Anxiety among Cancer Patients
I suspect that it is impossible to hear a cancer diagnosis and not experience some degree of anxiety. A mixture of anxiety and depression inevitably accompany at least the early days of cancer, and may intensify at critical junctures along the way. In my experience, the most difficult moments are diagnosis (including the staging work-up and whatever else must happen before a treatment plan is established), the start of active treatment, losing one's hair, the completion of active treatment, and, if relevant, the period around a recurrence and any later progression.
Over the years, I have learned that the person I meet shortly after diagnosis may have very little to do with the psychological baseline of that same person at any other time. I can't tell you how many times a new patient has been referred to me with something like this: "Ms. R is so anxious that I can barely have a conversation with her. I don't know how she is going to manage treatment." When I first sit with Ms. R, I may well experience that same kind of intense anxiety, but I am usually able to help lower it with reassurance, information, and the promise that she will feel a bit better as time goes on. The point here, however, is that when I sit with Ms. R even a few weeks later, and most surely some months later, she is very likely to be composed, thoughtful, and articulate about the distress of those early days.
Of course some people have continuing anxiety that may be bad enough to interfere with their functioning. This kind of excessive anxiety and worry that occurs daily and is associated with restlessness or fatigue or difficulty concentrating or irritability or troubles with sleep and appetite can be treated and relieved. Some people know that they have been anxious their whole lives, and a cancer diagnosis surely won't help. Others feel that the anxiety is associated with the diagnosis and is quite focused on those worries. If you fall into either group and are having trouble getting through the day without undue upset, please speak up. There are medications that may help, and almost certainly talking with a therapist will help a lot. There is absolutely no shame or failure of will here; the mistake would only be in trying to soldier through these feelings without enlisting the support and assistance that will make life much easier.
This is an introduction to an article from ASCO about a study that has just appeared in the Journal of Clinical Oncology about this issue:
One in Three People with Cancer Has Anxiety or Other Mental Health Challenges
Results of a large study performed across cancer centers in Germany are being published online October 6, 2014 in the Journal of Clinical Oncology and show that 32% of people with cancer experienced some form of clinically relevant mental health challenge, such as anxiety, depressive and adjustment disorders. This prevalence is higher than in the general population, primarily due to a higher rate of anxiety and adjustment disorders.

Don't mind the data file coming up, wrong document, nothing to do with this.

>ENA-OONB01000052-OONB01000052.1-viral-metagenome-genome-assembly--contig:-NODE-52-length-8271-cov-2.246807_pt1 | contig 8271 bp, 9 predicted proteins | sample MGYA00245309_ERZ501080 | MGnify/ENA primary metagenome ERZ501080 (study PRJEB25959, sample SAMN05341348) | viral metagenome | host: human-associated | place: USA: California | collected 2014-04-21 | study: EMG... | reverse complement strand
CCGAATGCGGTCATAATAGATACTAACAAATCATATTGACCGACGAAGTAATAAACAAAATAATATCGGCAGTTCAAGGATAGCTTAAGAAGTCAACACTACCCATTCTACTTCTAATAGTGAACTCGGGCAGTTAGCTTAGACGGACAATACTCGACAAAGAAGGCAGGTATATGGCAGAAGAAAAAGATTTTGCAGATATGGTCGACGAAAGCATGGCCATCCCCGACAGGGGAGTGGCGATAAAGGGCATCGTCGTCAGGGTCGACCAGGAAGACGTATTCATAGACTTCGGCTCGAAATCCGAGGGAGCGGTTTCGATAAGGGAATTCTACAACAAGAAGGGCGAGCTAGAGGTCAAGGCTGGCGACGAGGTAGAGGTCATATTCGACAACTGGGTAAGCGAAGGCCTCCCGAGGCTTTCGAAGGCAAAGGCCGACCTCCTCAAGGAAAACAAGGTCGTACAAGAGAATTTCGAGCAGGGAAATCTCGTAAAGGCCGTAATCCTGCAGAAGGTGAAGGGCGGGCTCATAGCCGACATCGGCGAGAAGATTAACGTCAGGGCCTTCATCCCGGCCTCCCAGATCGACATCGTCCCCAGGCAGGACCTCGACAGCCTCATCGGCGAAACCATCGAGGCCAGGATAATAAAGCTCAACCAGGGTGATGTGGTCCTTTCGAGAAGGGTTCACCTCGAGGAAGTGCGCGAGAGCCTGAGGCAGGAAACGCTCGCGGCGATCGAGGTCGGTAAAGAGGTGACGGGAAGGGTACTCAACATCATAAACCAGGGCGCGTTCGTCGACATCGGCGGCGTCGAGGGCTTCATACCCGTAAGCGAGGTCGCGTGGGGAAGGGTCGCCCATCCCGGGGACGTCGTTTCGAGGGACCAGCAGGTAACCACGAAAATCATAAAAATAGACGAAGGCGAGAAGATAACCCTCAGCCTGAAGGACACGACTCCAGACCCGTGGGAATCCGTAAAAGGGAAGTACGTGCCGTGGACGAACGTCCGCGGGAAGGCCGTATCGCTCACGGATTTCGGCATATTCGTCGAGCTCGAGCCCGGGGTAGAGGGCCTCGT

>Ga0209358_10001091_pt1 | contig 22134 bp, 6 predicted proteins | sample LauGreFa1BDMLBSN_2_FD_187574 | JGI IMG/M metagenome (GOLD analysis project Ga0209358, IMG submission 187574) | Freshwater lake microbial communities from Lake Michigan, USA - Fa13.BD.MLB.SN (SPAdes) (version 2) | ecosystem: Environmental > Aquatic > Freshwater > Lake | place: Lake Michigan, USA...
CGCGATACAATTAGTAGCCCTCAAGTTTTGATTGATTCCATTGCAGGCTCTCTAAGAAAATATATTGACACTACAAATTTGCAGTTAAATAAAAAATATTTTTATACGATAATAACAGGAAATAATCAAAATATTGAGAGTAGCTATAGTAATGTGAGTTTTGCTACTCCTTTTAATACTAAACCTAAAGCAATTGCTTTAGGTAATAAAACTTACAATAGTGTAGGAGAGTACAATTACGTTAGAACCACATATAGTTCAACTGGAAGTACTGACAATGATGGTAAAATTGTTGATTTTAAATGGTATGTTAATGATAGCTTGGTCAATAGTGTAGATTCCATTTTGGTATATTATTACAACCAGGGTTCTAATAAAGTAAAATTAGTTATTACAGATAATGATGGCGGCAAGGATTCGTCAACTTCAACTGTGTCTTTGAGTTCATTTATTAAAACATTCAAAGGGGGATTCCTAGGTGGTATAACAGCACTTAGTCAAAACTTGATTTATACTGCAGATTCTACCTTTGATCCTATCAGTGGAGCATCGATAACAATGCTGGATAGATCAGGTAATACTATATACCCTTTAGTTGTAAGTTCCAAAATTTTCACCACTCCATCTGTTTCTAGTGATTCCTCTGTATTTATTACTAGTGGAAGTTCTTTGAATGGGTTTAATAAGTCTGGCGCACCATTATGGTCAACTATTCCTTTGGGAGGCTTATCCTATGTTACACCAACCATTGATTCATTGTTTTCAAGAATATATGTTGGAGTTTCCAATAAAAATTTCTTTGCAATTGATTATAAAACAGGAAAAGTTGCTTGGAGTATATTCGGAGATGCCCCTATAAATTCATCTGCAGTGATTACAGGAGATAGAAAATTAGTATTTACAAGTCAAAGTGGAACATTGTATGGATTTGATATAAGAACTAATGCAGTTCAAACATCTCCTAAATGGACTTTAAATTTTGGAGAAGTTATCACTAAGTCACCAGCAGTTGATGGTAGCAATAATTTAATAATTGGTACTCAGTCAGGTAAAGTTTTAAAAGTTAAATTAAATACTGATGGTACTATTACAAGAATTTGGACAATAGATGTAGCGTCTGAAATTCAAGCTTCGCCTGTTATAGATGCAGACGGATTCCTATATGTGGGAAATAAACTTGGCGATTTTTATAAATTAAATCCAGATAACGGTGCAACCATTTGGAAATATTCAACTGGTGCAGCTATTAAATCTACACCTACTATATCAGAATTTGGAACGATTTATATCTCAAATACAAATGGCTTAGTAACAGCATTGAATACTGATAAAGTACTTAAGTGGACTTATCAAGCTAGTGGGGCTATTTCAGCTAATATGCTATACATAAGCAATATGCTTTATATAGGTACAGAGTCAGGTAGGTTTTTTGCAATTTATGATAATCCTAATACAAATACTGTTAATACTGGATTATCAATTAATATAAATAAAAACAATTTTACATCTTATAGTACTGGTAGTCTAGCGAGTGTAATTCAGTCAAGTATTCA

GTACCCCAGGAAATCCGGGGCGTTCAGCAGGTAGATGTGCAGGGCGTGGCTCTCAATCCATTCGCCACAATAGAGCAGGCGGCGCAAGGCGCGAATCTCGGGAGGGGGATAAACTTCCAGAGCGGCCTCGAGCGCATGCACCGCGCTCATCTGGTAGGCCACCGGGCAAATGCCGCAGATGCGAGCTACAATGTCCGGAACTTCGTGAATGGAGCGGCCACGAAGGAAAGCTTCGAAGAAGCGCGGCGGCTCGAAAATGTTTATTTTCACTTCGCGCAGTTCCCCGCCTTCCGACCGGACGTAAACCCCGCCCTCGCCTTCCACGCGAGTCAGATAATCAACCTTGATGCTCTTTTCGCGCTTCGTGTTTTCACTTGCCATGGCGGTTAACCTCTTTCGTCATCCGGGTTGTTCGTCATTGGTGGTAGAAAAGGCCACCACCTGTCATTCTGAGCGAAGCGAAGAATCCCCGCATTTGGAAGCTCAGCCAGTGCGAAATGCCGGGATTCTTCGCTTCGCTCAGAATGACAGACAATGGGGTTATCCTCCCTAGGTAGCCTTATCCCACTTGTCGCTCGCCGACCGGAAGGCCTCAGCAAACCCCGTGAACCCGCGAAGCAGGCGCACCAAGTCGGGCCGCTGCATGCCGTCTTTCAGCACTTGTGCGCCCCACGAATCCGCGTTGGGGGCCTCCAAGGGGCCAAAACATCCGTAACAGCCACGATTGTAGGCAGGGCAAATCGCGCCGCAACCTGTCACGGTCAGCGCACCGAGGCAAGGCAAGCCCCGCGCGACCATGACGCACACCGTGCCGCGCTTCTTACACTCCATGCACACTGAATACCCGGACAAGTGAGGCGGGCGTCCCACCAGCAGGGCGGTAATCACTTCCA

Researchers in Germany report that nearly a third of more than 2,100 patients with cancer interviewed at inpatient and outpatient care centers experienced a clinically meaningful level of mental or emotional distress that meets the strict diagnostic criteria for mental disorders including anxiety, depressive and
adjustment disorders during the prior four weeks. The prevalence of these issues varied by cancer type. The highest prevalence was found among patients with breast cancer (42%) and head and neck cancer (41%), followed by malignant melanoma (39%). The lowest prevalence was seen among patients with
prostate cancer (22%), stomach cancers (21%), and pancreatic cancer (20%). The study — the largest to date assessing the mental and emotional health of patients with cancer using a fully standardized, diagnostic face-to-face interview — is published in the October 6 issue of the Journal of Clinical Oncology.
"These findings reinforce that, as doctors, we need to be very aware of signs and symptoms of mental and emotional distress. We must encourage patients to seek evaluation, support, and treatment if necessary as there are long-term risks often associated with more severe, untreated mental health disorders.
This research also sheds light on which patients we should watch more closely," said lead study author Anja Mehnert, PhD, a professor of psychosocial oncology at the University of Leipzig in Germany. "We also want to reassure patients who are struggling that they are not alone or unique, and that these
mental and emotional challenges can be temporary, especially with effective psychological support or state-of-the-art mental health treatment."